The T-Cover Letter

by Janice

Debbie MastelThe style and formatting of excellent resumes and cover letters can vary depending on geography and industry and change over time. The T-cover letter is a newer format that is tremendously popular with hiring manager and recruiters. Debbie Mastel, one of the library's Strategic Networking program volunteers, answered a few of our questions about the T-cover letter:

When should someone use a T cover letter?

DM: It doesn’t matter if you’re using transferable skills or an exact match to a posting, the T cover letter should always be used. If you don’t have a posting then you can do some research to figure out what you think the requirements for their organization would be. This can be done by getting old postings or postings from other companies. This style is also difficult when writing a cover letter in to an e-mail instead of an attachment so I recommend people have templates for the letter that can easily be used in either Word format or e-mails.

Do you prefer the format? Why?

DM: Yes, I do prefer the T cover letter format, as I believe it serves three main purposes:

  1. It assists the recruiter, especially if they’re junior and working on technical roles. It allows applicants to clarify acronyms, or similar systems they may have worked on.
  2. When a recruiter is using key words to score resumes. Because of volume, sometimes recruiters rely on systems to rate resumes. According to Right Management, 94% of the top 500 U.S. companies are now using computer programs to evaluate resumes. Canada is sure to follow suit.
  3. When you’re using transferable skills to obtain a position. Countless times I’ve received resumes from people clearly using transferable skills but I can’t make the connection. I remember a colleague of mine once getting the resume for a fellow who groomed ski hills and had mentioned she didn’t see him fitting anywhere. Luckily it was brought to her attention that he might be a fit for a Heavy Equipment Operator position. We ended up hiring him as that but other people aren’t so lucky.

Recruiters don’t have time to figure out where you fit, that’s your job. The t-letter cover letter makes you articulate why you are qualified for the role. This is what you’re asking for, this is what I have.

Would you suggest that any job hunter should use this format for their cover letters? Are there any instances in which you wouldn't prefer the T cover letter?

DM: The only time I can think of that this format may not work is for Academics or people that need to submit a CV instead of a resume. I’m not that familiar with this area but that’s the only example I can think of. I would welcome comments from others if they have reasons this cover letter wouldn’t work for them.

Can you give one or two anecdotal examples of people you've hired or Strategic Networking customers who have found that the T cover letter opened doors that may not have otherwise been opened?

DM: I asked some job searchers to share their feelings about the usefulness of the T-cover letter. Here is one response:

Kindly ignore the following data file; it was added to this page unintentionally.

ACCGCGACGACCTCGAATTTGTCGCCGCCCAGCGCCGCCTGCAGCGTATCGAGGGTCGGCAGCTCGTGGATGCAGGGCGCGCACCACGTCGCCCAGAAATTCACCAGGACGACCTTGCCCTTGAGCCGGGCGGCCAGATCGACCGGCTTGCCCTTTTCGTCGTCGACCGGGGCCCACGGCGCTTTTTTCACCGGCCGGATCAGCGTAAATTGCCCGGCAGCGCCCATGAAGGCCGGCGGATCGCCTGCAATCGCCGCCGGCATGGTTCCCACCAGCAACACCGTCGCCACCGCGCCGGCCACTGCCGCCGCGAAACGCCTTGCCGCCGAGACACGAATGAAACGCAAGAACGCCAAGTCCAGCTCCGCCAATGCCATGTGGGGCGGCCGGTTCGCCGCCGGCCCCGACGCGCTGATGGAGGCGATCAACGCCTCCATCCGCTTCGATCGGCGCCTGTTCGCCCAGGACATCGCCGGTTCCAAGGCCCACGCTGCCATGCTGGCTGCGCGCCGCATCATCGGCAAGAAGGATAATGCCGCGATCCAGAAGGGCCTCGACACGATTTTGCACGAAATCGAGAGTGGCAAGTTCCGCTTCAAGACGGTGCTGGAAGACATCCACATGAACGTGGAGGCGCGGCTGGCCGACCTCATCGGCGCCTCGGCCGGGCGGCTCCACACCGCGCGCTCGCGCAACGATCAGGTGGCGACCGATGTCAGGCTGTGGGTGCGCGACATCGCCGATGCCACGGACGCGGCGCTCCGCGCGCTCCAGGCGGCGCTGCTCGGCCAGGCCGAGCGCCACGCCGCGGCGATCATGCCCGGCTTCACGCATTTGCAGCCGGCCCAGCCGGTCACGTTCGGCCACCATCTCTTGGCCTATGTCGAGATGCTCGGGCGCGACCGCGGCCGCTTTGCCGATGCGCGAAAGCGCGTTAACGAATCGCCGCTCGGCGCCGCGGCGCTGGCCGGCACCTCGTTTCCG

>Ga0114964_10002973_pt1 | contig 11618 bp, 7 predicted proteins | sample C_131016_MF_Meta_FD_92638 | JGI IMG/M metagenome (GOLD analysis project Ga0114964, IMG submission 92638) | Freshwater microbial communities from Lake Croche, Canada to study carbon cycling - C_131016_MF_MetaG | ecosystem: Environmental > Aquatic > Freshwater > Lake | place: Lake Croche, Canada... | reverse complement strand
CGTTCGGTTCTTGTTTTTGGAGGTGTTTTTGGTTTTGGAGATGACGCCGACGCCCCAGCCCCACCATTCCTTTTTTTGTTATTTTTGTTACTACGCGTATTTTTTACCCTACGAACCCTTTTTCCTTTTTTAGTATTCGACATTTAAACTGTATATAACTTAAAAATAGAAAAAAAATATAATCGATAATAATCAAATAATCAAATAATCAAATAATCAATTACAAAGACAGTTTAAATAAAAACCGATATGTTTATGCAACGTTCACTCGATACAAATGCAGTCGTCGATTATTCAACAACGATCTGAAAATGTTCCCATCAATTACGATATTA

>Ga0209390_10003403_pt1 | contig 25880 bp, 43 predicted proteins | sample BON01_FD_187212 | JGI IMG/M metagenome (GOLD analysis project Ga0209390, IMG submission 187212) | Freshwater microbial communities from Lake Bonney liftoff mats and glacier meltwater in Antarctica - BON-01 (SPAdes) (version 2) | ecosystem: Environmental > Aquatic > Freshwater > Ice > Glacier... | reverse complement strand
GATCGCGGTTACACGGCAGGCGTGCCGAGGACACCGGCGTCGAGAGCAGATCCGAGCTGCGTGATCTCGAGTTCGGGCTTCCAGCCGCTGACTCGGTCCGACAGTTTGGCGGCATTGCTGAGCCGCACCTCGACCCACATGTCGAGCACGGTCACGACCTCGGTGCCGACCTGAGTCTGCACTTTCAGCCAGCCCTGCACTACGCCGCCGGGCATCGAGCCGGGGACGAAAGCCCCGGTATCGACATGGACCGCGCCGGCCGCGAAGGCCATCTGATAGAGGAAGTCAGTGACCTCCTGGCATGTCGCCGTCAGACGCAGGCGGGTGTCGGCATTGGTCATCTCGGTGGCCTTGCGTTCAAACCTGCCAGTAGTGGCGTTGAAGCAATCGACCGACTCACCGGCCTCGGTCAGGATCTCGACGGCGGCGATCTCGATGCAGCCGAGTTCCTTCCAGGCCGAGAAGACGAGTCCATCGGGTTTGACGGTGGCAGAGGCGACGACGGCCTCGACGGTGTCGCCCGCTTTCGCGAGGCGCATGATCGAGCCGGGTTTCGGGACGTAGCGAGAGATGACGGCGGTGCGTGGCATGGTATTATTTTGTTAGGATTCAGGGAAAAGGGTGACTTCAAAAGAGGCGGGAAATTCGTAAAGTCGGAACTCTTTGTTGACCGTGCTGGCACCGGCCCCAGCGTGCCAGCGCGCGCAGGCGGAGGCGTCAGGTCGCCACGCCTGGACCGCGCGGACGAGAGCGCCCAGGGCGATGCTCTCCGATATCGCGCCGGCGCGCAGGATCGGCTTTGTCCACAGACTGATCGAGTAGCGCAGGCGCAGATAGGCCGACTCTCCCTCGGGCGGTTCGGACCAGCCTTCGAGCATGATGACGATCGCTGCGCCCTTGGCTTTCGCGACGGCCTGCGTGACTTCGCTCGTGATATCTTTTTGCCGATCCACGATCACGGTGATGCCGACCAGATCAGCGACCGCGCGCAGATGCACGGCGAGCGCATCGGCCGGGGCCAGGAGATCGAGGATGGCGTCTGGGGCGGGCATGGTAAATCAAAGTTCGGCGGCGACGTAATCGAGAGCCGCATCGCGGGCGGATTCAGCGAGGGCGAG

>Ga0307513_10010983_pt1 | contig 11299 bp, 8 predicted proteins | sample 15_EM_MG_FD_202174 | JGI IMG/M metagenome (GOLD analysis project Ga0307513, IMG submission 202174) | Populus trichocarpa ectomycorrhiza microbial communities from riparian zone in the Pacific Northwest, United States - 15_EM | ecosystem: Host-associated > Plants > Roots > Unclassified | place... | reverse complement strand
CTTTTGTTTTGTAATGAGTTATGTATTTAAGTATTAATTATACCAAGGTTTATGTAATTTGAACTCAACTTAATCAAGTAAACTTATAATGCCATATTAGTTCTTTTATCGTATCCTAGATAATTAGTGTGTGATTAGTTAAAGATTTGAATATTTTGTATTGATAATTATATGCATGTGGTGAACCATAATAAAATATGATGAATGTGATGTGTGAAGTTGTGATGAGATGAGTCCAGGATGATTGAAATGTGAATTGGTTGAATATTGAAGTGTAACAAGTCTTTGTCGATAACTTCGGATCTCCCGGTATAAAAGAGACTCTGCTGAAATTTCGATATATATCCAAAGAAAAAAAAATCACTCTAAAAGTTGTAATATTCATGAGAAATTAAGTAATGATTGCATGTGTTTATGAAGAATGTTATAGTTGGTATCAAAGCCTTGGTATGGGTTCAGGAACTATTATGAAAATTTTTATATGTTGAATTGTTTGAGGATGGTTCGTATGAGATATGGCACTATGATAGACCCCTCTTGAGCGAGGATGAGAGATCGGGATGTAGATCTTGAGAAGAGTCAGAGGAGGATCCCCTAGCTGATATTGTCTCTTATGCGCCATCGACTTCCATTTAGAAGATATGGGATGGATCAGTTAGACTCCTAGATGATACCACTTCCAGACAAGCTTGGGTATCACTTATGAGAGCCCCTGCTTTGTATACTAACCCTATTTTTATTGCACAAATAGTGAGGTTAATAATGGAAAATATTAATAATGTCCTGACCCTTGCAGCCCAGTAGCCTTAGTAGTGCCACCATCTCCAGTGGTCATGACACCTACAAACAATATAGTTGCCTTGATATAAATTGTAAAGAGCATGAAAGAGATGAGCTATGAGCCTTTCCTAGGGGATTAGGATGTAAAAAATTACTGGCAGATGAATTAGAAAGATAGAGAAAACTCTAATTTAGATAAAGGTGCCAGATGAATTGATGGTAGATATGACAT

The reason I believe the two-column T cover letter worked well for me in the past was because it was significantly different than writing three or four paragraphs as in a standard cover letter.

The T cover letter was simple to use. First, I underscored the keywords or phrases in the job description’s requirements and qualifications sections that fit my background, experiences, and skill sets. Then, I filled out the position’s key requirements in the table’s left column and aligned them with my matching skill sets or experiences in the right column.

The concisely-worded bullet points in two column format immediately captured the hiring manager’s attention without him having to read longer paragraphs. My T cover letter intrigued and interested him. I was able to zero in on the value I could provide that related to the hiring manager's and position's needs, and, consequently, the hiring manager continued with reviewing my resume. In summary, the T cover letter helped me to (1) focus my reply, (2) save time, and (3) avoid responses to inappropriate job postings.”

March 19: Debbie sent another response from someone who had great success with the T-Cover Letter:

"The T Cover letter is the most effective cover letter I did come across in my entire professional career. It was introduced to me by Debbie in one of the networking meeting I attended. From the time I heard about it, it really did strike me and I know it was the correct formula I was looking for to grab employer attention. By that time I was around just 5 weeks in Canada and everything was new to me. I was quick enough to change my formats to T letter and also customize my resume to go with that.

Within a week I got an interview at a Big Oil & a Gas Company, and another one at a IT company. I almost got the Oil & Gas job, and the Hiring manager was complimentary of my cover letter. After about 2 weeks I got an interview at DeVry University and now I am working there,.

I am glad to say I attended that networking meeting and met Debbie, where I learned all about the best secret in finding employment—the T cover letter. Thanks to it, I am now working in less than 12 weeks from moving to Canada. I think it’s a great tool and many people should start using it, it also helps you focus and identify your suitability to the job and helps you easily focus on target than be general in applying. Thanks Debbie.”

For more information about the T-cover letter:

A template of the T-cover letter: Workopolis Sample of the T-style cover letter.

Thoughts from another recruiter on the T-cover letter: The "T" Cover Letter—The Only Type Worth Sending.


Debbie Mastel volunteers with the enormously popular Strategic Networking program that runs on the Third Floor of the Central Library every Thursday evening from 5:30 to 7:00 p.m. Debbie is a Critical Talent Specialist with Devon Energy Corporation in Calgary.